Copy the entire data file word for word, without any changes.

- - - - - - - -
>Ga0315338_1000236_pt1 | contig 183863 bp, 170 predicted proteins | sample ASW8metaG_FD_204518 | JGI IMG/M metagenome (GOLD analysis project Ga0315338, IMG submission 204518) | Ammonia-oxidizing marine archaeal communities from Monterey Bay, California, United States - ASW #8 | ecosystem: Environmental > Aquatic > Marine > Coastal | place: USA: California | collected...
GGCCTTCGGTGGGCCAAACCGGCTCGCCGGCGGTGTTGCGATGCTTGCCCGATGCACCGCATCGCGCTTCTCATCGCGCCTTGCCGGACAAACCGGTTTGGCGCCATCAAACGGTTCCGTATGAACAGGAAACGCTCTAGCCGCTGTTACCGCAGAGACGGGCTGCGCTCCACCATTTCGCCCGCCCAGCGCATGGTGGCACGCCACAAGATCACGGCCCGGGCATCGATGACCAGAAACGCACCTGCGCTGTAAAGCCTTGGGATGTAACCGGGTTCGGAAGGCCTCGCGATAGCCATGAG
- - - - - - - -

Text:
>Ga0315338_1000236_pt1 | contig 183863 bp, 170 predicted proteins | sample ASW8metaG_FD_204518 | JGI IMG/M metagenome (GOLD analysis project Ga0315338, IMG submission 204518) | Ammonia-oxidizing marine archaeal communities from Monterey Bay, California, United States - ASW #8 | ecosystem: Environmental > Aquatic > Marine > Coastal | place: USA: California | collected...
GGCCTTCGGTGGGCCAAACCGGCTCGCCGGCGGTGTTGCGATGCTTGCCCGATGCACCGCATCGCGCTTCTCATCGCGCCTTGCCGGACAAACCGGTTTGGCGCCATCAAACGGTTCCGTATGAACAGGAAACGCTCTAGCCGCTGTTACCGCAGAGACGGGCTGCGCTCCACCATTTCGCCCGCCCAGCGCATGGTGGCACGCCACAAGATCACGGCCCGGGCATCGATGACCAGAAACGCACCTGCGCTGTAAAGCCTTGGGATGTAACCGGGTTCGGAAGGCCTCGCGATAGCCATGAG